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A "Box Artist" Raised by Wolves & Dale Chihuly

I went to my first Artist Guild meeting last night. It was awesome. The room was full of kind, extremely sensitive, warm, uber observant people. It was about 50/50 male female. It was strange for me. All of it. The warmth, the skill of being highly observant AND sensitive. Everyone took great care in how they looked; what they were wearing was a calculated individual statement. People were not only in tune with emotions their emotions but also yours. Eeek. It was a little like the going to class naked dream. It was uncomfortable for me, like being dropped into a room of mind reading psychiatrists, or something. You see I was raised by wolves. Sort of. I have spend the majority of my life, including my formative teens in STEM (hard vs soft Science, Technology, Engineering & Math) classes or STEM work. It's very male (8-1in my experience) and many of us are also dyslexic and a higher than average portion on the autistic spectrum. Social style is learned. I am sure that my style is more masculine and probably sometimes a bit autistic. I'd rather shake hands. I don't know what to do if someone bursts into tears, which doesn't happen in STEM (your face is wet, data does not compute). But I've gotten a little better in that I don't want to run screaming from hugs but I will burst into flames over european style cheek kissing. I love STEM social style. It's honest, insensitive or disinterested in all but hard data, emotional in a very unaware way and it ignores glaring flaws, like wearing a 30 year old, thread bear, short sleeve shirt with a pocket protector un-ironically and waving around things from your desk and failing to make eye contact of any sort while having a technical conversation. No one cares what you are wearing and no one wears fashionable stuff because tyvec, nomex, hard hats, safety goggles, steel toed boots, or hours alone doing data analysis, calculations, etc. What's the point.

I did not know about the show and tell. I was invited to attend the Guild meeting as a guest. It was held at an art show of member's works at a local gallery and the speaker was going to give a demonstration. That's all I knew. I thought I had to be juried into the guild so I brought a cardboard box with a few bowls in it. The lovely woman at the front table helped me make a name tag and announced that I was certainly not shy, she could see that, so to go make rounds at the tables and introduce myself (see -mind reading psychologists). I never got beyond my first table, though. By luck I ended up at a table with a board member and the night's speaker (an amazing woman who does things with charcoal you have to see to believe - gave a great hands on talk and interestingly really likes cardboard...).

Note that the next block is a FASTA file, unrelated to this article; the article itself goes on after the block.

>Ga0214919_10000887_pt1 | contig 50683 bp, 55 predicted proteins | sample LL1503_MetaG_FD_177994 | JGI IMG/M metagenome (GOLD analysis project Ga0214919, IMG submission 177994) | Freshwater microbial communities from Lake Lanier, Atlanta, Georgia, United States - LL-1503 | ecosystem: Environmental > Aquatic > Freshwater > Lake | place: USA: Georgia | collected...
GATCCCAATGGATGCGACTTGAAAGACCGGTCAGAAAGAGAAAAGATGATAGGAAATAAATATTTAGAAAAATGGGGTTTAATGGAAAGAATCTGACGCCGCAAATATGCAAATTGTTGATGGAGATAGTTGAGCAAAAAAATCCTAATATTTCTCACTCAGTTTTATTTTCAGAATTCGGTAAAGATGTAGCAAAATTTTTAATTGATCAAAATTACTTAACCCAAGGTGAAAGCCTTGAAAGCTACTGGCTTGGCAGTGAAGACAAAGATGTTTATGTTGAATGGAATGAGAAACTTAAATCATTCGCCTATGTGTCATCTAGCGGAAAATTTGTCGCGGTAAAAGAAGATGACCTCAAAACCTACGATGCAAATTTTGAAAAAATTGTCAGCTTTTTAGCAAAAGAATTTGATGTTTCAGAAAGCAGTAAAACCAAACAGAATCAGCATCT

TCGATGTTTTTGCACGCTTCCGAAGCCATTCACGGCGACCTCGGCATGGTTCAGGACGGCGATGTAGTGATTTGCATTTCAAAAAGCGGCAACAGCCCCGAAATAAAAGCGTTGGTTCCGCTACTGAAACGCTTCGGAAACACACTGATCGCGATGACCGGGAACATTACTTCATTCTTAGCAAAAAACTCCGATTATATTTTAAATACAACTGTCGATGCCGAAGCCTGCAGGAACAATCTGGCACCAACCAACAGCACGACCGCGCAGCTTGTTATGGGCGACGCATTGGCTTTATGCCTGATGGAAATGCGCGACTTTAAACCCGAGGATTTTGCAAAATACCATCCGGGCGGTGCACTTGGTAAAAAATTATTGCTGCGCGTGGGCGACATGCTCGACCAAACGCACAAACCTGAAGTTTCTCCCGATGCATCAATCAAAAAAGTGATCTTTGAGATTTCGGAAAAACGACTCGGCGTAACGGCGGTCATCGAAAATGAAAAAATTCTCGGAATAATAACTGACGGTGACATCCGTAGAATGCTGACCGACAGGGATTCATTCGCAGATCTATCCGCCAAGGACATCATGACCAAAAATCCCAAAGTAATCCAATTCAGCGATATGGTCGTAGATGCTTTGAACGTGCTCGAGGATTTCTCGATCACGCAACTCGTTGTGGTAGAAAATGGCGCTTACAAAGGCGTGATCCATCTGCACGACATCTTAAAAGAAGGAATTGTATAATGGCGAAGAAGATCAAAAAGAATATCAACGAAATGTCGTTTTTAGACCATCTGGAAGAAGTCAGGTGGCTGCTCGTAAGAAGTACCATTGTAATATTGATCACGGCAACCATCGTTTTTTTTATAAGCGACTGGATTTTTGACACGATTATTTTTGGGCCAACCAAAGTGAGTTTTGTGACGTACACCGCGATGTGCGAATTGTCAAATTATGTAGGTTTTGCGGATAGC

I showed them a bowl and they said no one needs to be juried to join but surely I'd like to participate in show and tell. I almost got out of it because the host didn't know I had a box of stuff but my table made sure I got a turn. I have the impression they don't have any glass artists in the guild yet. So the tables closest to me knew I had glass but most of the tables had no idea what I had and didn't hear that I was a glass artist. As I carried my box up to the stage, I held this tattered UPS box up, gently and lovingly caressed it and introduced myself as "Karen the Box Artist". Did I mention how kind and sensitive the room is? How no one has to be juried to belong? I said "I just loved boxes, their sculptural qualities... " The tables that were in on it roared with laughter, while the other side of the room looked kind, but alarmed and empathetic. One person at the in on it tables chimed in "every box is different", the room started to catch on- "each box has it's own story.." so we all had a great laugh together. The ice was broken and the nice lady with the name tags was right. I wasn't shy or rather I am experienced in overcoming it. Because that is how it feels to walk into a room with your art and everyones' amazing art on the show walls - like maybe you ARE a "Box Artist". I suspect at some level people got that. Mind reading psychologists... and I felt relieved to just pass out some bowls and get back to my seat but there were a lot of questions. Nice questions. Way more than I expected. At the end someone asked me if I had ever seen Dale Chihuly's work. I asked if he was local. The kind, concerned people who all knew who he was told the Box Artist Raised by Wolves, no; he was not local. I said I was a recovering Engineer and had much to learn about he art world, or something. It's all recorded because that's what millennial artists do and that's another thing I have yet to get over because in STEM we record the DATA. The pure, subjective, beautiful data.

Back at my seat, I found one of my bowls had made it's way around the room and back to our table. Inside were 2 awesome origami pterodactyls made a young lady at our table. The "Box Artist" is now one of the tribe. Yay. A man at the next table showed me on his phone Dale Chihuly's work and I realized I had of course seen it, it's gorgeous and I have been to Seattle but had not considered it important to remember who did it because Engineer. Had I recognized what folks were asking, I would have said: naturally his work is wonderful and cutting edge for the 20th century - highly consistent with what everyone does in near perpetuity in glass - subject to and constrained by gravity and flow in predictable ways. In short, your Grandfather's glass. But I am interested in a new direction: "untraditionally non-supported" plasto-solid low flow firing. As an engineer that very much interests me as new ground. A 21st century direction. See, Raised by Wolves...

Box Artist Raised by Wolves & Dale Chihuly

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